Workers' Fight workplace bulletin editorials, 19 November 2007

19 November 2007

 Northern Rock - Gordon Brown's black hole

According to experts, the total dished out to Northern Rock by the Bank of England could reach £40bn in tax payers' money by the end of the year! A large part is meant to be repaid to the Treasury by February, (but this looks very unlikely) and the rest to be repaid by 2012.

Officially this was to keep Northern Rock afloat. But these sums did not "rescue" embattled depositors and mortgagees. They were used to pay back the bank's creditors - i.e. banks and other big players, which lend money on a very large scale, in order to make profits out of the interest they charge.

Of course, by lending such large sums, these operators take the risk of not getting the money back - and this is the pretext they use to demand such high interest, which in turn leads to huge profits. This is why the so-called "money market" - where the big loans are made - has been the City's biggest game for decades, because it allowed speculators to make so much money on behalf of the super-rich.

Today, the only beneficiaries of Darling's "rescue" are these super-rich. He is determined to protect them against any loss and the £40bn estimated cost of this bail-out shows how far he and Brown will go. To put it into perspective, £40bn is more or less equivalent to all the money spent by the state in a year on housing, transport and the environment! Or looking at it from the point of view of taxation, this is almost twice the total of what we pay in council tax!

True, for the City big players, such enormous sums may not seem so big. Barclays, for instance, has written off nearly £3bn of "unrecoverable loans". HSBC just wrote off £4bn. All the City's financial operators had been playing heavily on the "money market" and many incurred proportionate losses as a result.

And so what? Why shouldn't these profit sharks be made to pay - for once! - for the gambling they do all the time, in order to line their pockets. Why should it be up to tax payers, that is the mass of ordinary working people, to clean up their mess each time their greed causes mayhem?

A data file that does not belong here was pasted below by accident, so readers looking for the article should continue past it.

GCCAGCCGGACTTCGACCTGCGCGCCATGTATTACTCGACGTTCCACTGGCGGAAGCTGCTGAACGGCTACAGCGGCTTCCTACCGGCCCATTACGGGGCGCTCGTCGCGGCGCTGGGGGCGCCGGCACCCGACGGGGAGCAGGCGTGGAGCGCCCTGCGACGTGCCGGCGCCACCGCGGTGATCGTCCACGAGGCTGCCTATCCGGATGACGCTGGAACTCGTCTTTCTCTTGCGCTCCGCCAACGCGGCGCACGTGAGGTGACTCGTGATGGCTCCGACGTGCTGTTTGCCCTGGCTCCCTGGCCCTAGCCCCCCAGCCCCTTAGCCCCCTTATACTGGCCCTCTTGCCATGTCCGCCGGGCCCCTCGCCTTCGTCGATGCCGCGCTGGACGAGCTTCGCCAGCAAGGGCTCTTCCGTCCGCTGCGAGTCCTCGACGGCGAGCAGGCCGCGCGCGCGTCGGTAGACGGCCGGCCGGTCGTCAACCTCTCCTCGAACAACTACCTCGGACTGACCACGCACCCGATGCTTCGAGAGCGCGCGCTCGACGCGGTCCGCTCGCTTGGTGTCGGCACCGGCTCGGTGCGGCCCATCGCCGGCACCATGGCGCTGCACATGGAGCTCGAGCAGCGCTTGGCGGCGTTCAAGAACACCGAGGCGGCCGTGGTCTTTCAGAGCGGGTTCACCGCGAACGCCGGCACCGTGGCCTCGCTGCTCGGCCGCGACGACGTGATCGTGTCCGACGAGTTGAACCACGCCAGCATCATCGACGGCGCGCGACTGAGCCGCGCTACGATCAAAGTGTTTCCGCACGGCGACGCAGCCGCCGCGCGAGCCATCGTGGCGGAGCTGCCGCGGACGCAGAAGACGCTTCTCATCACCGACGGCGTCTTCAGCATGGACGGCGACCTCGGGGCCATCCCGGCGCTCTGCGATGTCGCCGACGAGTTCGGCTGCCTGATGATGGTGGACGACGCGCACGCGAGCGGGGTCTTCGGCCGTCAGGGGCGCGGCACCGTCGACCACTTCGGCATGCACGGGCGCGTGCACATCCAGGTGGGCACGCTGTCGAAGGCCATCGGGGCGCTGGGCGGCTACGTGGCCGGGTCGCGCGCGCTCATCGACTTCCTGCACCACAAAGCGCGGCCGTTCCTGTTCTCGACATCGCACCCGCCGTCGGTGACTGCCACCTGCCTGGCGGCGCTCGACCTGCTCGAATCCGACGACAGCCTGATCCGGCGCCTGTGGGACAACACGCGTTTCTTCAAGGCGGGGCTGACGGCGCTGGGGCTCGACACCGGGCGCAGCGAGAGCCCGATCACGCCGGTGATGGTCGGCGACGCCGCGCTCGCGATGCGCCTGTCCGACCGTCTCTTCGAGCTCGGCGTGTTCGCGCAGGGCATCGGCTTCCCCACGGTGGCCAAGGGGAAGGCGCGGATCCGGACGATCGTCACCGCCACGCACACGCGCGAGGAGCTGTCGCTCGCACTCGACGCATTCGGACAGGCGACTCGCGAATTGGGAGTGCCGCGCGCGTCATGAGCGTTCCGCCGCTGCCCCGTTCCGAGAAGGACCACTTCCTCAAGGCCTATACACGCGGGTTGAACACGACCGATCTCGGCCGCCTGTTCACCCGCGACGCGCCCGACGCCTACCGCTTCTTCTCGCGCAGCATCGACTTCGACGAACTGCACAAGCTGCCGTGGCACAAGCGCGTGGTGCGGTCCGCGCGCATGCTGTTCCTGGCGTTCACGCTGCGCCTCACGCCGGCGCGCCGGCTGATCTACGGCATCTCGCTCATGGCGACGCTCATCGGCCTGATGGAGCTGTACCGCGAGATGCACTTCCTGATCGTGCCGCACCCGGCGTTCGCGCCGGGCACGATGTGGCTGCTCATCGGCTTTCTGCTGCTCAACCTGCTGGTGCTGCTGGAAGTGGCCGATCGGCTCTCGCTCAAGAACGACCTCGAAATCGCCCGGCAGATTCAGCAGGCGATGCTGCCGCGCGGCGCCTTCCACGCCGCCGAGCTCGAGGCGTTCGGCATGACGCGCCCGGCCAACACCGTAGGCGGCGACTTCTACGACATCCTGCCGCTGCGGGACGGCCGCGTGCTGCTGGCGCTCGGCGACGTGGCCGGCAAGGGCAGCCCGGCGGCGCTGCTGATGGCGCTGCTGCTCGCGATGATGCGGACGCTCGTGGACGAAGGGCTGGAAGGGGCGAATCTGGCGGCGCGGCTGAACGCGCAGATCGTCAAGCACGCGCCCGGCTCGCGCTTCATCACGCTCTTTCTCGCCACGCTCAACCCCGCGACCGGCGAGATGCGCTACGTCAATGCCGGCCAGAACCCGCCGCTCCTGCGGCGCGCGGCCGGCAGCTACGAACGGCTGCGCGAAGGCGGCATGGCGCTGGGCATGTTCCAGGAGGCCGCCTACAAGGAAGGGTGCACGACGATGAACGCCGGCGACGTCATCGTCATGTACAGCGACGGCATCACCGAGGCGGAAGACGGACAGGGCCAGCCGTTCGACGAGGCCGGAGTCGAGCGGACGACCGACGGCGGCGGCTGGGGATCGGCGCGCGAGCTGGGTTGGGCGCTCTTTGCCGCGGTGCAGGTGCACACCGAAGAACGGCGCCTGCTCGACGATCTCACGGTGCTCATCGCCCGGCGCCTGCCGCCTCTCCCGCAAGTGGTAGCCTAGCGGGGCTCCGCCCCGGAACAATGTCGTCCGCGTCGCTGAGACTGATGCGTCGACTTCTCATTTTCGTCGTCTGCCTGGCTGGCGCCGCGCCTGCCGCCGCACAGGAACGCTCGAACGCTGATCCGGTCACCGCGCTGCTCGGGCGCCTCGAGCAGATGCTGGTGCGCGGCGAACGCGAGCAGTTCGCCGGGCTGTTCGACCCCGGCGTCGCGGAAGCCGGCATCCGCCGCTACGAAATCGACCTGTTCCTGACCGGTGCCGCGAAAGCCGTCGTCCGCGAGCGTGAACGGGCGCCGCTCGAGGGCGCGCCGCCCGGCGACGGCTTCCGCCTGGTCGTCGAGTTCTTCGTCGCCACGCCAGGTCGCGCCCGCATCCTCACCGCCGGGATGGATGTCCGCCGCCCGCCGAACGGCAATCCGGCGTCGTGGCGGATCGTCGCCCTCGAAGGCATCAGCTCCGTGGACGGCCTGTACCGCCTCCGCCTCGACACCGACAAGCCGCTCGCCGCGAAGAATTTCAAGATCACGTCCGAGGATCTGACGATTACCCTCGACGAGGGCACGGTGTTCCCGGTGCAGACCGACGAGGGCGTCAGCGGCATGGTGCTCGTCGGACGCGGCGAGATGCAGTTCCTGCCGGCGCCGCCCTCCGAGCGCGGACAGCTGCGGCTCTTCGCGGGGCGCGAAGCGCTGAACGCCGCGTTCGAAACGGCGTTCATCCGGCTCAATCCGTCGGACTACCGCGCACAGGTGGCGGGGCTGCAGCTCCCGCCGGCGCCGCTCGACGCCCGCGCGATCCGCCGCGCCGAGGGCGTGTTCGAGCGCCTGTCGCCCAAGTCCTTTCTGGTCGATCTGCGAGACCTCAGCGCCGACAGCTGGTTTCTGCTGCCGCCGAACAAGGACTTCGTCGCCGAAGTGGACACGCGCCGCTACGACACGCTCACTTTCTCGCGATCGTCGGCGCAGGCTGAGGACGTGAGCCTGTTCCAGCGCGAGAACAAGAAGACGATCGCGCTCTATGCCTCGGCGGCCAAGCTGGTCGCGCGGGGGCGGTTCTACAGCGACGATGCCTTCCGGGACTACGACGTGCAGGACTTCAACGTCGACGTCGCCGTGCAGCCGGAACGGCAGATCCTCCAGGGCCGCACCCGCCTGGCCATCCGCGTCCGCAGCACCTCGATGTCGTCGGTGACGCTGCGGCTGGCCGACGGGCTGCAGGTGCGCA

By now, some politicians and experts have become so embarrassed by the way Darling is paying openly for Northern Rock's debts, that they are calling for the bank's "nationalisation". But all they really want is to put a veil of decency over Labour's open ingratiation of the City. Whereas what would be needed instead, would be to get the profit sharks to pay for their greed and moreover, to put their system out of operation, for good!

 France: taking the fight over pensions into the streets

Since 13 November, the entire French transport network has seized up. After many warnings to the present right-wing government, workers in most of the French railways, urban underground systems and buses have gone on strike against an attempt to increase their retirement age (currently between 50 and 60 depending on the nature if their jobs) and reduce pension provisions.

Over the past week, the strikers have been voting for the continuation of the strike every day, during their morning mass meetings. These meetings also provide them with an opportunity to discuss the issues at stake and to organise activities during the day - like protests, visits to other strikers, information to the public, etc.. They demand that the highest retirement age be brought back down to 60 years for all (and less for those on hard jobs), both in the public and private sectors and that the number of years' contribution required for a full pension be brought back down to 37½ years.

This Tuesday, the public transport strikers will be joined by the rest of the public sector, in support of higher wages and the reversal of the government's job-cutting policy.

Here, in Britain, we are all too familiar with the predicament faced by French workers. Labour may be in the driving seat, instead of the right-wing like in France, but it has exactly the same agenda - particularly when it comes to cutting the pension provisions and living standards of the working class.

So, for instance, postal workers are facing Royal Mail's attacks on pensions and working conditions. These attacks already led to a wave of official and unofficial strikes earlier this Autumn. And we can only hope that the postal workers will resume this fight back - sooner rather than later. And that, this time, like their French brothers and sisters, instead of waiting for reluctant union leaders to take the initiative, they will organise themselves to try to get as many other sections of workers to join them in their fight.